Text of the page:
Helpful? 0

Would installing vertical furring strips next to the sheathing and behind the rigid foam help the wall to breathe?

Would installing vertical furring strips next to the sheathing and behind the rigid foam help the wall to breathe and still maintain R values? I am in Zone 7 and considering adding foam to the exterior since I am residing. Or is this just overkill? Thanks for any replies.

My wall from the inside out would consist of:
Paint
1/2" Drywall
Poly Vapour barrier
2"x4" studs ( fiberglass batt insulation)
3/8" plywood
** 1/4" furring strips **
2" rigid foam
Tyvek building wrap
Hardie Plank siding

Asked by David Bee
Posted Sun, 07/13/2014 - 12:14
Edited Mon, 07/14/2014 - 05:22

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3 Answers

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1.
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David,

Don't put the airgap between the foam and sheathing. If that air gap was isolated, with no air circulation and no exchange with the outside air (like between the panes of a double-pane window), then it might help insulate. But isolation is not likely. Also, if you want it to help the wall "breathe," then that implies no isolation; there would need to be air exchange with the outside, so that the foam would be bypassed and would not help with insulating.

Any air gap, along with furring strips, should be put outboard of the foam, if you even use a gap. I don't believe an air gap is necessary there, either, but that's the way it is most commonly done. I have vinyl siding over foam with no air gap, and there is not even the slightest bit of waviness, or bumps in the siding, like so many vinyl siding jobs I see.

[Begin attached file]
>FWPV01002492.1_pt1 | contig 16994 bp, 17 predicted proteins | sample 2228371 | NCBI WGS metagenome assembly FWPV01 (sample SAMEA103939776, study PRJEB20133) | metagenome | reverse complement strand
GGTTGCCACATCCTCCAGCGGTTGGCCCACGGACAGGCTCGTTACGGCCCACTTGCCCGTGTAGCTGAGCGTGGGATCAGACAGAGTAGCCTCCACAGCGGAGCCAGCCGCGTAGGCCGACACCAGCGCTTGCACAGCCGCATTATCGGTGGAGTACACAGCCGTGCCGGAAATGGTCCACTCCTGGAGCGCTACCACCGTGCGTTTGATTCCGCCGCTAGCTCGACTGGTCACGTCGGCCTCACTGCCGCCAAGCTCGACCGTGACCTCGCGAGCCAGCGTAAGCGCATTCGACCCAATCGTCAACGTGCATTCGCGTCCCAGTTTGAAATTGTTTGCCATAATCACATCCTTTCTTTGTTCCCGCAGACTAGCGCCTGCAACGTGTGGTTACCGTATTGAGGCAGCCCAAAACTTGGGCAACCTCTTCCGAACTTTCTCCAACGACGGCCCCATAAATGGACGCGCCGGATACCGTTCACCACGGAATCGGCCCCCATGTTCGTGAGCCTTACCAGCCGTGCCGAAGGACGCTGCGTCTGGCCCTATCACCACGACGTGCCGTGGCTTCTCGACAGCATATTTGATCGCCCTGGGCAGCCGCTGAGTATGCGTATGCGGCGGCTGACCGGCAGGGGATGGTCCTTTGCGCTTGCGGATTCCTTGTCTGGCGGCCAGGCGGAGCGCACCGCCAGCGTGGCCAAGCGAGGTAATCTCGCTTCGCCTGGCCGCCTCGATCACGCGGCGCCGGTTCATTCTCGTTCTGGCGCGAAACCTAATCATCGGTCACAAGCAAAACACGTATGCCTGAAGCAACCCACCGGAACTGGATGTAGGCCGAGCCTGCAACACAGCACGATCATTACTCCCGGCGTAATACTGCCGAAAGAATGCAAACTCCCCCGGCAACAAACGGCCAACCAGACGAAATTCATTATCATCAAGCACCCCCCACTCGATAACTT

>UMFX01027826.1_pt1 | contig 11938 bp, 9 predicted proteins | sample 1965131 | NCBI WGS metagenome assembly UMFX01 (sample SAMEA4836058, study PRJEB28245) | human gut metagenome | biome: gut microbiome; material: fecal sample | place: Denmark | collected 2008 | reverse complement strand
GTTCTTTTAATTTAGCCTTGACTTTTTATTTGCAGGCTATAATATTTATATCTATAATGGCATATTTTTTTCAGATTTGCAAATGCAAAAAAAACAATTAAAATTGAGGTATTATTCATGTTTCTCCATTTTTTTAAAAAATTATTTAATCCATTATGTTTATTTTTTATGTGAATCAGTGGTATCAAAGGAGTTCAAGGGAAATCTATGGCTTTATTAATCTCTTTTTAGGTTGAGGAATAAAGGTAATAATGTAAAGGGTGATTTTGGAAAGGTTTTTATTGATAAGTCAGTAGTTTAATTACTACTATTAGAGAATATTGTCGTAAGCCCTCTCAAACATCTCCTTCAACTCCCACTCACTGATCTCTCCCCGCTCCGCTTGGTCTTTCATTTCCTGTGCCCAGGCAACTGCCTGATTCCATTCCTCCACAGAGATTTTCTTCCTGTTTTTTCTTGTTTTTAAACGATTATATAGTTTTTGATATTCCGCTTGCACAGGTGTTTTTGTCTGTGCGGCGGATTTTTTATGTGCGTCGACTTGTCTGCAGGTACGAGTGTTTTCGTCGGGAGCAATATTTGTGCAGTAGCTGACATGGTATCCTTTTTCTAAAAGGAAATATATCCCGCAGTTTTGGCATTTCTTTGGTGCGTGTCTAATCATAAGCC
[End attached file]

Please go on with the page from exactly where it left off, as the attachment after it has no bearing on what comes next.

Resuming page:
Since you are residing, and in Zone 7, consider two layers of 2 inch rigid foam, or even more. The layers you propose only add up to about R24, even using polyiso. I am in Zone 4 at the border with Zone 5. I added two layers of 2 inch polyiso, staggered and taped seams, over an existing one inch of EPS over 2x4 walls with fiberglass batts--total wall R-value of about R-40. Been living with that for about two years, and no way is it overkill. You can search this website for "recommended" thickness of rigid foam for your climate. I don't even know what they recommend, but after living with my R-40 walls and about R70 attic for two years, I consider that about the minimum, even for this R4-R5 area.

Answered by Sonny Chatum
Posted Sun, 07/13/2014 - 16:40
Edited Sun, 07/13/2014 - 16:43.

2.
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David,
I noticed that you have double-posted this question. The first time you posted your question, it was on this page:
http://www.greenbuildingadvisor.com/blogs/dept/musings/how-install-rigid...

I'll repost my answer here -- the same answer I posted on the other page:

David,
1. Walls don't need to breathe. For more information on this topic, see ‘Walls Need to Breathe’ and 9 Other Green Building Myths.

2. You don't want to encourage air movement between the exterior insulation (the rigid foam) and the insulation between your studs, because this air flow makes the exterior insulation useless. You might as well hang the rigid foam on a clothesline in your yard with giant clothes pins. Once there is moving air between the insulation and your house, the insulation isn't doing anything.

3. Installing an interior polyethylene vapor barrier is usually a bad idea, unless you live in Alaska or northern Canada. For more information on this issue, see Do I Need a Vapor Retarder?.

Answered by Martin Holladay, GBA Advisor
Posted Sun, 07/13/2014 - 18:31

3.
Helpful? 0

Makes a world of sense now.
Thanks.

Answered by David Bee
Posted Sun, 07/13/2014 - 21:19

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